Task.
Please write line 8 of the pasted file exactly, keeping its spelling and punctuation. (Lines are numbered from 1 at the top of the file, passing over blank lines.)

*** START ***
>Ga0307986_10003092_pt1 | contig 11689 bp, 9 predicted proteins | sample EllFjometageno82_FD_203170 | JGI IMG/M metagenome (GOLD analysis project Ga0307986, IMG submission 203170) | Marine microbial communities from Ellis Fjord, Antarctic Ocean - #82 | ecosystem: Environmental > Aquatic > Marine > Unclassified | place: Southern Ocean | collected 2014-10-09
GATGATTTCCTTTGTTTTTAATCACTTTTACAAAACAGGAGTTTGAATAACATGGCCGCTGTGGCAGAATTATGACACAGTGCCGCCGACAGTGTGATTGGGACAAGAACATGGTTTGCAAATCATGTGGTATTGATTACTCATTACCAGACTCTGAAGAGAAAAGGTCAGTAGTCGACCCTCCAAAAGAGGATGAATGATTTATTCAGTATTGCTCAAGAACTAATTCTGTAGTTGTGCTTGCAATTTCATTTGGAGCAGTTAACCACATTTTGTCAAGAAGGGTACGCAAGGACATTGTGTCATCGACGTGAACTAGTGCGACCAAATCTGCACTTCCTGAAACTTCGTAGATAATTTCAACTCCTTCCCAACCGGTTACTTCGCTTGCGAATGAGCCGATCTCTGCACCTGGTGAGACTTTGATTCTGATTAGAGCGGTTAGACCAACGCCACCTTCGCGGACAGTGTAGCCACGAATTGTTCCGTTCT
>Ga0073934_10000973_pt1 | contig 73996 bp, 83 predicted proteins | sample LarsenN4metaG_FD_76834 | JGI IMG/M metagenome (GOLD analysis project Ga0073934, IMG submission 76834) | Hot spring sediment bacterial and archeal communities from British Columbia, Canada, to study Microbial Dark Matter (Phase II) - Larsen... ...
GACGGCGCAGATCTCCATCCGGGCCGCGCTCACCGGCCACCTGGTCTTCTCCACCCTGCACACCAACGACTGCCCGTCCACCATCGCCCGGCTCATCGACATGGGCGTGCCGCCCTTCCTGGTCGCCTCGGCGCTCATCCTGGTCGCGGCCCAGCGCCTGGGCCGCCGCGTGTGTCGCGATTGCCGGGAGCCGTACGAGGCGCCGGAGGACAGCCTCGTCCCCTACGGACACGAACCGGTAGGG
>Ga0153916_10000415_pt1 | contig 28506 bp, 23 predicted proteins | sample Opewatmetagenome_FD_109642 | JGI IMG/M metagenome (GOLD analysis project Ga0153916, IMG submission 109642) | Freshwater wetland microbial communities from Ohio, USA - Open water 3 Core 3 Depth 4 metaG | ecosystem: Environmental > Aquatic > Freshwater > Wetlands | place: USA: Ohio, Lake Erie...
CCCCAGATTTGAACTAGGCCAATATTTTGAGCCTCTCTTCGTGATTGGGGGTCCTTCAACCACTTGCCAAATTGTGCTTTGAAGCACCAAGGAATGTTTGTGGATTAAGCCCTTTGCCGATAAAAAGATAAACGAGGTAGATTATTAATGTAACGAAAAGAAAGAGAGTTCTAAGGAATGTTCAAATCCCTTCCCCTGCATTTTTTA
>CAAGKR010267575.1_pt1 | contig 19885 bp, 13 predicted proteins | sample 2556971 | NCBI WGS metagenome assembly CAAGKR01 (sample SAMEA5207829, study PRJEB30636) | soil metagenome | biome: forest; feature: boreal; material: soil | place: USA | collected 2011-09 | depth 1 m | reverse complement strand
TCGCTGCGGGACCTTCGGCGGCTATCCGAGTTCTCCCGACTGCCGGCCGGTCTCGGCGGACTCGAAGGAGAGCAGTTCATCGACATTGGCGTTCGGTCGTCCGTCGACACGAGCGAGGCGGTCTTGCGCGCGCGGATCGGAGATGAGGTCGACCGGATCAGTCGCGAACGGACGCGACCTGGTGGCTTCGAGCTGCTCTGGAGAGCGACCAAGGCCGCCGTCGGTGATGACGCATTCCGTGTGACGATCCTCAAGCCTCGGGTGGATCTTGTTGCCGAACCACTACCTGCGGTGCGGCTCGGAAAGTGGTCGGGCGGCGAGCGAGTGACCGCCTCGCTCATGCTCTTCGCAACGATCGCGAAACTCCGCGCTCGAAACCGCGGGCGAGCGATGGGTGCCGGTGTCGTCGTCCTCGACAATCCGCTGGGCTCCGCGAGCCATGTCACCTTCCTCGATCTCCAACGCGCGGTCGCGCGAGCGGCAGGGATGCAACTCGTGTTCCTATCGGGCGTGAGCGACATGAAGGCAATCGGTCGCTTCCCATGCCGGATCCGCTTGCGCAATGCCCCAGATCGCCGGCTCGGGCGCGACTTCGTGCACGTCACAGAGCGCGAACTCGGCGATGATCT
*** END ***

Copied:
TCGCTGCGGGACCTTCGGCGGCTATCCGAGTTCTCCCGACTGCCGGCCGGTCTCGGCGGACTCGAAGGAGAGCAGTTCATCGACATTGGCGTTCGGTCGTCCGTCGACACGAGCGAGGCGGTCTTGCGCGCGCGGATCGGAGATGAGGTCGACCGGATCAGTCGCGAACGGACGCGACCTGGTGGCTTCGAGCTGCTCTGGAGAGCGACCAAGGCCGCCGTCGGTGATGACGCATTCCGTGTGACGATCCTCAAGCCTCGGGTGGATCTTGTTGCCGAACCACTACCTGCGGTGCGGCTCGGAAAGTGGTCGGGCGGCGAGCGAGTGACCGCCTCGCTCATGCTCTTCGCAACGATCGCGAAACTCCGCGCTCGAAACCGCGGGCGAGCGATGGGTGCCGGTGTCGTCGTCCTCGACAATCCGCTGGGCTCCGCGAGCCATGTCACCTTCCTCGATCTCCAACGCGCGGTCGCGCGAGCGGCAGGGATGCAACTCGTGTTCCTATCGGGCGTGAGCGACATGAAGGCAATCGGTCGCTTCCCATGCCGGATCCGCTTGCGCAATGCCCCAGATCGCCGGCTCGGGCGCGACTTCGTGCACGTCACAGAGCGCGAACTCGGCGATGATCT